The Moral Case for Open Immigration

By: José Azel - Jul 17, 2017, 12:02 pm
The Ethical Case for Open Borders
Individuals have the right to put one foot in front of another and cross a border in pursuit of freedom and happiness. Yet, borders mean something.

In an earlier article, I argued that migration is an individual right; an expression of a desire for the liberty to improve one’s quality of life. I sought then to outline the libertarian case for open immigration being careful to clarify that open immigration is not equivalent to unmonitored immigration. It does not have to grant a right to eligibility for citizenship, welfare benefits, or other government services.

I defined open immigration only as the right of individuals to freedom of movement to enter a country at designated check points where objective screenings are conducted to protect the nation from diseases, enemies, and criminality. Individuals have the right to put one foot in front of another and cross a border in pursuit of freedom and happiness. Yet, borders mean something.

Here I want to focus on the ethical case for open immigration borrowing from Michael Huemer’s book “Ethical Intuitionism.” Let’s start with a thought experiment.

Imagine that Juan, who is hungry and poor, is walking to his local market to purchase some food with the little money he has. There, the retailer is happy to do business enabling Juan to satisfy his needs.

You learn of Juan’s intentions and you intersect Juan’s walk to forcibly prevent him from reaching the marketplace. Unable to reach the store, Juan remains hungry.

Your behavior is morally wrong as you are now responsible for Juan’s hunger. This thought experiment offers an analogy to a government’s restriction on immigration.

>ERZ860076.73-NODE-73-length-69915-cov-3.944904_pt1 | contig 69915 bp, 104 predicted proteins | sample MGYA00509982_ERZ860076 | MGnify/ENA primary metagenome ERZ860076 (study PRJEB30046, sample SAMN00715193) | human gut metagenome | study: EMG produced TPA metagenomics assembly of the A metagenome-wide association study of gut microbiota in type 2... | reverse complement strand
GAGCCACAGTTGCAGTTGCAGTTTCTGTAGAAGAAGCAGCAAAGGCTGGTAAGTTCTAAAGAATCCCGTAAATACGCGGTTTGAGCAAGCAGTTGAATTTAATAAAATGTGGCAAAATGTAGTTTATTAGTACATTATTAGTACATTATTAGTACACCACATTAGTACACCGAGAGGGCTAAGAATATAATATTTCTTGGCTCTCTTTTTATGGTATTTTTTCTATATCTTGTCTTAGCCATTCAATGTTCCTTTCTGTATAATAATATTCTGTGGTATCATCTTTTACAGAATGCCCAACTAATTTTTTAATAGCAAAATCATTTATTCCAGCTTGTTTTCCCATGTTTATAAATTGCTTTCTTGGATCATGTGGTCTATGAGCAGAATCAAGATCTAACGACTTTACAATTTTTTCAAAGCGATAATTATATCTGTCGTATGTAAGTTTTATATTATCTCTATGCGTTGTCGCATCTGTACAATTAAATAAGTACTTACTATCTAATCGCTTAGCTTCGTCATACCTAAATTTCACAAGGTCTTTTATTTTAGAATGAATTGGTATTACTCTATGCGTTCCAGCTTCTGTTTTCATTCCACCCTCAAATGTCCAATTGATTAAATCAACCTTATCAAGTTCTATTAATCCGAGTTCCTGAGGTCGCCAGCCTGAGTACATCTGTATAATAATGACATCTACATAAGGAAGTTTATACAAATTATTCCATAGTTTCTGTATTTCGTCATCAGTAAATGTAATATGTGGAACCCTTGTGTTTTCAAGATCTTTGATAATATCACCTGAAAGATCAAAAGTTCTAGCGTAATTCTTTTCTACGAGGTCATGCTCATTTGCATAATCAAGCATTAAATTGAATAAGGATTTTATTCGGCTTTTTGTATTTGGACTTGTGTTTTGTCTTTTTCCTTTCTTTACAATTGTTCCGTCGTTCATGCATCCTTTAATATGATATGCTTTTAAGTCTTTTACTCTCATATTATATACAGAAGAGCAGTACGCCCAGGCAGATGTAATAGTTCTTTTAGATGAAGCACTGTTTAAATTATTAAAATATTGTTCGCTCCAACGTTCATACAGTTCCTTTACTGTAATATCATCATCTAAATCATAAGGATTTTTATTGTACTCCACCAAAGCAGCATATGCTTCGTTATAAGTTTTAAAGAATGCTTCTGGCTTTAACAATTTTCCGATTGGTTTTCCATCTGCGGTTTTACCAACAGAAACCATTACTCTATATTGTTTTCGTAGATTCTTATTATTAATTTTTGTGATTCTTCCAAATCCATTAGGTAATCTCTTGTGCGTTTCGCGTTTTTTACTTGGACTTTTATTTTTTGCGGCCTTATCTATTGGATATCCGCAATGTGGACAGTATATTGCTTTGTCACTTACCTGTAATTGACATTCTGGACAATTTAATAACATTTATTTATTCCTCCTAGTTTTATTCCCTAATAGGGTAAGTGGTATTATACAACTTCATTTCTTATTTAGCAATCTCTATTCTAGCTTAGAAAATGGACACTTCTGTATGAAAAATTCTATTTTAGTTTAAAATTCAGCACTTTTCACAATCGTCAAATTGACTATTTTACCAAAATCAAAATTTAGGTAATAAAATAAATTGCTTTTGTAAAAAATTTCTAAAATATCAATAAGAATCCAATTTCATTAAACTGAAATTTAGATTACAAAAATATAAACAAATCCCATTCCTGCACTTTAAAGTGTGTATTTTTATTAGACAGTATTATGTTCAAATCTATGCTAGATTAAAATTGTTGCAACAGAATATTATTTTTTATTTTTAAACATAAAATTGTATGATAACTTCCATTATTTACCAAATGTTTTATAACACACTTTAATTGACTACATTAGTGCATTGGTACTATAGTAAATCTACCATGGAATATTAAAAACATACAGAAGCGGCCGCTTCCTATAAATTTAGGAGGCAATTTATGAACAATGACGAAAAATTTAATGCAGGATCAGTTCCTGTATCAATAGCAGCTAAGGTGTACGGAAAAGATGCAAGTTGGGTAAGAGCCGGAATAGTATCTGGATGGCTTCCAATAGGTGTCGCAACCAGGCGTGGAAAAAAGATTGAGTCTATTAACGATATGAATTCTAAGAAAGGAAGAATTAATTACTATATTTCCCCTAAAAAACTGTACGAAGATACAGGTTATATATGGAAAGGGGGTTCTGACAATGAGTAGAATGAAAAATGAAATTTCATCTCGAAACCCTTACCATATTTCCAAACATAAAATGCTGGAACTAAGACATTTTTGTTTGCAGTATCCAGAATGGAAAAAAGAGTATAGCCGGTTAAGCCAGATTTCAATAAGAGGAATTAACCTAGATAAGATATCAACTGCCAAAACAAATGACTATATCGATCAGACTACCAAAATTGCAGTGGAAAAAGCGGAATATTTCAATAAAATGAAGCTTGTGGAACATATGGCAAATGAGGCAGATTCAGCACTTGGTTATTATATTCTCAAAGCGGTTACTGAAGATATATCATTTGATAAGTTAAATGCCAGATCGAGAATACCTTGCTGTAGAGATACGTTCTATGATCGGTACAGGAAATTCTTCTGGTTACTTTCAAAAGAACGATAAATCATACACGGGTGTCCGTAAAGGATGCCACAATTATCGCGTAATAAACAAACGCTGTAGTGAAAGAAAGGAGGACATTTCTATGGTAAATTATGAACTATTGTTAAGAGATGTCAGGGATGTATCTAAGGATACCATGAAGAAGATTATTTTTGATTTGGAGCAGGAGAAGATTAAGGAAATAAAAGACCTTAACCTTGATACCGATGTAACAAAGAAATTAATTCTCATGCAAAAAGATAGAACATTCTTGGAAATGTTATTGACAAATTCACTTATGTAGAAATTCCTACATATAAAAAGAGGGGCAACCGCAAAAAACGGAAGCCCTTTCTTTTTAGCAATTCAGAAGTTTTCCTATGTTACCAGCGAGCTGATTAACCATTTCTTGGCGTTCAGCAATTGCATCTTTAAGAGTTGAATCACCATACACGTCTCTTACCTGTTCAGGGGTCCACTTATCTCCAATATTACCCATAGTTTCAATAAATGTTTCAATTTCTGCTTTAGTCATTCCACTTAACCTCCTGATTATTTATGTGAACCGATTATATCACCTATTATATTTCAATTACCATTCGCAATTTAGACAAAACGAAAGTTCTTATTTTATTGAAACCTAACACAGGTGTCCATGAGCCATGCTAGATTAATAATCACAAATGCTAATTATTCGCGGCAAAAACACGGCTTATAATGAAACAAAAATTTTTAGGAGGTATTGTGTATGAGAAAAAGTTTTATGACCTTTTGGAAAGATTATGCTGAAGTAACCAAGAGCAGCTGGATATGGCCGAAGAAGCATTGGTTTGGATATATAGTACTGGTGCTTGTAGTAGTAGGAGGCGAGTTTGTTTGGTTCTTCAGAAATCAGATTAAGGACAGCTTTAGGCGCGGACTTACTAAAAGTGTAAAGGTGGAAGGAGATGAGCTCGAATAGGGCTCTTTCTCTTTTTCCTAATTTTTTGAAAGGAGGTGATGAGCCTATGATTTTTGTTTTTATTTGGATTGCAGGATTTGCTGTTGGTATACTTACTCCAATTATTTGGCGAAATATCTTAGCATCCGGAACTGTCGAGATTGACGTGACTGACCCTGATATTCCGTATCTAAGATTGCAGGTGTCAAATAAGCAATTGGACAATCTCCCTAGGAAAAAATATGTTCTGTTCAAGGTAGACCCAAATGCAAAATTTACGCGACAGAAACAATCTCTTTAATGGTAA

Notice that potential immigrants would like to travel to a country where there are employers willing to hire them to their mutual benefit. And, governments use armed border guards to forcibly prevent these individuals from entering the country to work. But notice further, that your treatment of Juan would not be morally permissible even if any of the following considerations were present.

  1. If you wanted to protect the people already in the marketplace from having to compete with Juan for the store’s hunger satisfying products.
  2. If you were concerned that Juan would influence the culture of the marketplace in ways you would disapprove.
  3. If you were worried that, since you run a program to aid the poor, you would have to give Juan some free food taking away from those in your program.

These considerations are analogous to:

  1. Immigrants take jobs away from low-skill native workers.
  2. Immigrants change the local culture.
  3.  Immigrants consume government services. These considerations do not justify your actions that prevent Juan from reaching the marketplace. Your actions are immoral from the point of view of moral realism. However, there are other moral viewpoints.

Moral realism holds that there are some values that are objectively true. That is, the truth of these values does not depend on someone’s attitudes. But not everyone agrees with moral realism. Relativists, for example, believe that what is right or wrong must be determined by what society approves or disapproves. To a relativist, what is true depends on one’s culture. Others, like subjectivists, believe that what is good, bad, right, or wrong, depends on the attitudes of the individual.